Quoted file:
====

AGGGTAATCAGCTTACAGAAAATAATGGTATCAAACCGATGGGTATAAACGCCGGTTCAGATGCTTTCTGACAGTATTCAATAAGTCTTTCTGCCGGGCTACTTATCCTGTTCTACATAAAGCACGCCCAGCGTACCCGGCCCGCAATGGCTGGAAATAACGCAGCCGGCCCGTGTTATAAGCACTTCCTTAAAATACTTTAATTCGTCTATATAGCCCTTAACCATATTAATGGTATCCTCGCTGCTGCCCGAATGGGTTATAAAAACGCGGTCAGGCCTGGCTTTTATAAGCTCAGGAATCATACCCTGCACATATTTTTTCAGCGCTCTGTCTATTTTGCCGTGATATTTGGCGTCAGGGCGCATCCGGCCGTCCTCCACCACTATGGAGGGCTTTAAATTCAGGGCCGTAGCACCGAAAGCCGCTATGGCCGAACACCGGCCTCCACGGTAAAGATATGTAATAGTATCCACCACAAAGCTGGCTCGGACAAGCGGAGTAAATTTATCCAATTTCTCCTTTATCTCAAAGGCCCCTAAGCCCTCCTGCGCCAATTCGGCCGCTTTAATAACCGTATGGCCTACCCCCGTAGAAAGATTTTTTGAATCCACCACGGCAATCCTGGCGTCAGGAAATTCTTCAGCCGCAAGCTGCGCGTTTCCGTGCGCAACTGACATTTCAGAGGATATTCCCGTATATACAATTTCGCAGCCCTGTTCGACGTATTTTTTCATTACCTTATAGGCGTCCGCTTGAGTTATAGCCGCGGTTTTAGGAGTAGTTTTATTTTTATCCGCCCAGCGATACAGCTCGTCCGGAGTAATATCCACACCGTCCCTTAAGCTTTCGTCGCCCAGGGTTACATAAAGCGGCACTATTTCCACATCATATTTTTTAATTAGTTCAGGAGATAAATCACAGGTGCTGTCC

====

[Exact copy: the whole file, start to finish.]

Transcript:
AGGGTAATCAGCTTACAGAAAATAATGGTATCAAACCGATGGGTATAAACGCCGGTTCAGATGCTTTCTGACAGTATTCAATAAGTCTTTCTGCCGGGCTACTTATCCTGTTCTACATAAAGCACGCCCAGCGTACCCGGCCCGCAATGGCTGGAAATAACGCAGCCGGCCCGTGTTATAAGCACTTCCTTAAAATACTTTAATTCGTCTATATAGCCCTTAACCATATTAATGGTATCCTCGCTGCTGCCCGAATGGGTTATAAAAACGCGGTCAGGCCTGGCTTTTATAAGCTCAGGAATCATACCCTGCACATATTTTTTCAGCGCTCTGTCTATTTTGCCGTGATATTTGGCGTCAGGGCGCATCCGGCCGTCCTCCACCACTATGGAGGGCTTTAAATTCAGGGCCGTAGCACCGAAAGCCGCTATGGCCGAACACCGGCCTCCACGGTAAAGATATGTAATAGTATCCACCACAAAGCTGGCTCGGACAAGCGGAGTAAATTTATCCAATTTCTCCTTTATCTCAAAGGCCCCTAAGCCCTCCTGCGCCAATTCGGCCGCTTTAATAACCGTATGGCCTACCCCCGTAGAAAGATTTTTTGAATCCACCACGGCAATCCTGGCGTCAGGAAATTCTTCAGCCGCAAGCTGCGCGTTTCCGTGCGCAACTGACATTTCAGAGGATATTCCCGTATATACAATTTCGCAGCCCTGTTCGACGTATTTTTTCATTACCTTATAGGCGTCCGCTTGAGTTATAGCCGCGGTTTTAGGAGTAGTTTTATTTTTATCCGCCCAGCGATACAGCTCGTCCGGAGTAATATCCACACCGTCCCTTAAGCTTTCGTCGCCCAGGGTTACATAAAGCGGCACTATTTCCACATCATATTTTTTAATTAGTTCAGGAGATAAATCACAGGTGCTGTCC